Simple Household Ingredients Create Impact-Protective Super Gel

Simple Household Ingredients Create Impact-Protective Super Gel

Simple Household Ingredients Create Impact-Protective Super Gel

Yes! Yes it can.
Yes! Yes it can.

Members of the University of Maryland’s (UMD) Complex Fluids and Nanomaterials Group, led by Professor Srinivasa Raghavan, have used two simple household staples—corn starch and gelatin—to make a flexible gel that absorbs impact. Their work, published in  ACS Applied Materials & Interfaces, a journal of the American Chemical Society (ACS), demonstrates how these gels can be wrapped around fragile objects like eggs and blueberries and protect them from violent impact.  

The paper is already generating interest in the scientific community—the ACS put out a press release on this work, which has featured on phys.org.

While impact-absorbing materials,such as bubble wrap or packing peanuts, are commonplace, they can take up a lot of volume. The UMD team wondered if they could make a hydrogel that was a thin and flexible strip – and still absorb impact.

Hydrogels (gels for short) are water-swollen materials formed by adding polymers to water and connecting the chains into a network. A classic example is the popular dessert treat Jello—a gel made from gelatin. But could a thin slice of Jello be sufficient for protecting fragile objects?

The researchers realized that none of the conventional hydrogels did the trick. Thin gelatin gels were flexible enough, but they failed to protect fragile objects, butSairam Ganesh, lead author of the paper, had the intuition to try corn starch as an additive to gelatin.

Why starch? Raghavan explained that such experiments are common practice in his group. “We have a culture in my lab of trying things with simple, everyday materials. Sairam had seen a video about corn starch in water that people could walk on, and we had starch in the lab from a previous study, so he decided to give it a try.”

What Sairam discovered was that adding just a few percent of starch to the gelatin substantially improved its ability to absorb impact. And the more starch, the better this ability. Encouraged by the results, the researchers went on to optimize their material, ultimately discovering that gelatin gels with 10-20 percent starch had an ideal combination of flexibility and impact absorption.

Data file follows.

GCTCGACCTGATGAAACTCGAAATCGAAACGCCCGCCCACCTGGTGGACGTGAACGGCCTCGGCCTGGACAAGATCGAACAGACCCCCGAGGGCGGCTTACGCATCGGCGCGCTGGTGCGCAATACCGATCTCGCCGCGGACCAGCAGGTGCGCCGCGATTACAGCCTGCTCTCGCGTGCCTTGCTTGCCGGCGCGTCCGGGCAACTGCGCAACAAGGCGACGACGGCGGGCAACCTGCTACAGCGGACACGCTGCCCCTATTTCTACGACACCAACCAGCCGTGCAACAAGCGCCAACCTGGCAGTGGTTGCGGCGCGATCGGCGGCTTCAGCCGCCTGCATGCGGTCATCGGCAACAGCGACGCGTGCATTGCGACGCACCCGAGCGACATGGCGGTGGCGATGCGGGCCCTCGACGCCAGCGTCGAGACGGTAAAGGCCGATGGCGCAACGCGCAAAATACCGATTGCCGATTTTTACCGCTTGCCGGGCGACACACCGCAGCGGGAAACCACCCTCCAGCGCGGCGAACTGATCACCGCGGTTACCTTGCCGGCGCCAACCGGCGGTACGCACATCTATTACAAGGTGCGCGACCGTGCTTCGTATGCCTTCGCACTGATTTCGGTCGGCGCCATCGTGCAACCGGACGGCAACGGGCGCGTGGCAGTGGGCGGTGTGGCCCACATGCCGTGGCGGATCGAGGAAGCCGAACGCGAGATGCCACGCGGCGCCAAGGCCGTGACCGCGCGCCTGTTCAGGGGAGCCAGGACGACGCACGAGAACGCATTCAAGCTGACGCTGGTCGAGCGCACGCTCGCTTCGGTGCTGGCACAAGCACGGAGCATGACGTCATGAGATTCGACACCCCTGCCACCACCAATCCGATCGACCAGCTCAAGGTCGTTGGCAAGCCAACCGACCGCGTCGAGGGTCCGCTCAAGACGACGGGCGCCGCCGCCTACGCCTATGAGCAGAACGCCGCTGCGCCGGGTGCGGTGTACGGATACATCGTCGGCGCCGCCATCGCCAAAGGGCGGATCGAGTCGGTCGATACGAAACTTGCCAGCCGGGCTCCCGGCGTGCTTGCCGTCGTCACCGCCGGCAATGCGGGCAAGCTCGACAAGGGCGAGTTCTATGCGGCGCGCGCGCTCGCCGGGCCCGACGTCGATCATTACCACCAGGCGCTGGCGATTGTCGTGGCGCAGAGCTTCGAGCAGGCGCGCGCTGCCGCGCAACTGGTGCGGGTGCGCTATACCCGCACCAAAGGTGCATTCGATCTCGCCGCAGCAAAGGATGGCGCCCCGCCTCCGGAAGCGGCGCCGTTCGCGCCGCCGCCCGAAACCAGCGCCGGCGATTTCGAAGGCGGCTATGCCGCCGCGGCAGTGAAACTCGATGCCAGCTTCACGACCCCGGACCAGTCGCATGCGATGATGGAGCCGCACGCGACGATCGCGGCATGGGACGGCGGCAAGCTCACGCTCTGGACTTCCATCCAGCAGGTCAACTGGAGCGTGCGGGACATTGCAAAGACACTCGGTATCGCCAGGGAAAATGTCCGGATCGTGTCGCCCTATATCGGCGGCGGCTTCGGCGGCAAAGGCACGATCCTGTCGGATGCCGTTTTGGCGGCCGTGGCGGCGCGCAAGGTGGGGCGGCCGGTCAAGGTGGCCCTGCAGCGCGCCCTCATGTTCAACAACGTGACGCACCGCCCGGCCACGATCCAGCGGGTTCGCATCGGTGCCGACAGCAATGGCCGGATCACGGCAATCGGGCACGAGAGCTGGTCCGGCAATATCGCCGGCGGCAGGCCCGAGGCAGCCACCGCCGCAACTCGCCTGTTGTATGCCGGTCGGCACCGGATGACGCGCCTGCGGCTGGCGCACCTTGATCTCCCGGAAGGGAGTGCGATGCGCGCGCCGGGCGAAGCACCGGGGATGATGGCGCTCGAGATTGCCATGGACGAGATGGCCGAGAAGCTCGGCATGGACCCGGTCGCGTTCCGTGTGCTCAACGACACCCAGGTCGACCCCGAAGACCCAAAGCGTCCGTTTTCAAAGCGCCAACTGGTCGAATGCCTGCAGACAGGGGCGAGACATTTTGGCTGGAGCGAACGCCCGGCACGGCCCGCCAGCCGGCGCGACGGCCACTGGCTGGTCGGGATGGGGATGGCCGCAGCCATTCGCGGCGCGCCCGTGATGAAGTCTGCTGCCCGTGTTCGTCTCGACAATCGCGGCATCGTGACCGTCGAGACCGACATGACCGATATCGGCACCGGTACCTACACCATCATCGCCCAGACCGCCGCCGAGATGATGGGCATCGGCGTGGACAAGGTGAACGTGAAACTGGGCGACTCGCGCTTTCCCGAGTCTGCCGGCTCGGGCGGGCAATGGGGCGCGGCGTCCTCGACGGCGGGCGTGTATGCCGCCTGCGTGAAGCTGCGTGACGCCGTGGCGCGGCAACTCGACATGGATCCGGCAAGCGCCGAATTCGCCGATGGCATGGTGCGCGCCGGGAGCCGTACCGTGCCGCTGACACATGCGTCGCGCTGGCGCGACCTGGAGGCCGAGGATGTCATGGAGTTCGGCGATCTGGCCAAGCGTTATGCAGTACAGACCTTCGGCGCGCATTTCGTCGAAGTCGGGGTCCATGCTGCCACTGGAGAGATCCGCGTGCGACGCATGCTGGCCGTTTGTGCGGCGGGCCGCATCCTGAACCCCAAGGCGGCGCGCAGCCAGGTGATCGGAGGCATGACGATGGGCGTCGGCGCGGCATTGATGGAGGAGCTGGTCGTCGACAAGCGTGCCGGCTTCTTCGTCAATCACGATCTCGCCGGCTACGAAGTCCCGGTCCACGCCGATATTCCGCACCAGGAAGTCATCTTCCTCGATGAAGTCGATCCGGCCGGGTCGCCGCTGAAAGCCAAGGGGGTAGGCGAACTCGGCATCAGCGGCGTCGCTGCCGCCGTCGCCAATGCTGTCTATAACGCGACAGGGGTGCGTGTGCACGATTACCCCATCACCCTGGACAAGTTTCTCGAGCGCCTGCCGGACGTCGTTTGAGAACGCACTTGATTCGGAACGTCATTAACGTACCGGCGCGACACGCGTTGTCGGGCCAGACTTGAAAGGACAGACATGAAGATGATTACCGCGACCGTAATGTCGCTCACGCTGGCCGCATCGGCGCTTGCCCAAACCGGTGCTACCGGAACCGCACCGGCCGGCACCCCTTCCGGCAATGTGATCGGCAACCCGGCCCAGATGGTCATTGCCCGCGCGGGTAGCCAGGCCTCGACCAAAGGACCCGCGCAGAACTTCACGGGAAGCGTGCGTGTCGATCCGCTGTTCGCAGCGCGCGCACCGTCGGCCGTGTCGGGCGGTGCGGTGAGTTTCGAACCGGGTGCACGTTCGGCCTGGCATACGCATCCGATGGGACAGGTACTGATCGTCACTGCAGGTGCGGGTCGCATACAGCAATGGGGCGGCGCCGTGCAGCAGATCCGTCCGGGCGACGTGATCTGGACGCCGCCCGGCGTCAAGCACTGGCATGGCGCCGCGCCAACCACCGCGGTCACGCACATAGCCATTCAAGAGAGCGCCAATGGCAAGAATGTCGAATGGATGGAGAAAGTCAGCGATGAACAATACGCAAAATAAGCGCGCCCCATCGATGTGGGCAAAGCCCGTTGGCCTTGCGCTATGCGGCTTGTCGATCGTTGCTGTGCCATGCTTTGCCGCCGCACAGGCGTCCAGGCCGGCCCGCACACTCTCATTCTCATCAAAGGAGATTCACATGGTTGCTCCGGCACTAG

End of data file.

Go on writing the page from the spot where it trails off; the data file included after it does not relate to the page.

Next, it was time to put these gels to test in the real world, using eggs and blueberries as models for fragile objects. The researchers report in the paper that gel-swaddled eggs, dropped from a height of 40 cm (15 inches) onto a hard surface broke if the gel was simply gelatin. However, if the gel was infused with starch, the egg survived the fall and remained intact! They then experimented with dropping weights on blueberries sandwiched like ravioli between two layers of the gelatin-starch gel. The berries also survived.

“A crucial question is why starch works the way it does,” noted Raghavan. “We have some intriguing hypotheses, but further studies are required. More broadly, we are interested in why some materials are better than others at absorbing impact – and how we can improve this ability.”   

A better understanding of impact-absorbing materials could pave the way for improved sports equipment and helmet designs, protecting soft or fragile goods in transit, or in better protective cases for sensitive electronics.

Beyond human and product protection, the researchers also point out that hydrogels are akin to soft tissues in the body like cartilage or the discs in the spine. Gelatin, in fact, is derived from the protein collagen. Thus, this research may offer insight into how the tissues in our body have been biologically designed to provide the most protection.

ACS video features nursery rhyme character Humpty Dumpty taking advantage of UMD’s new starch-gel innovation.

August 19, 2022


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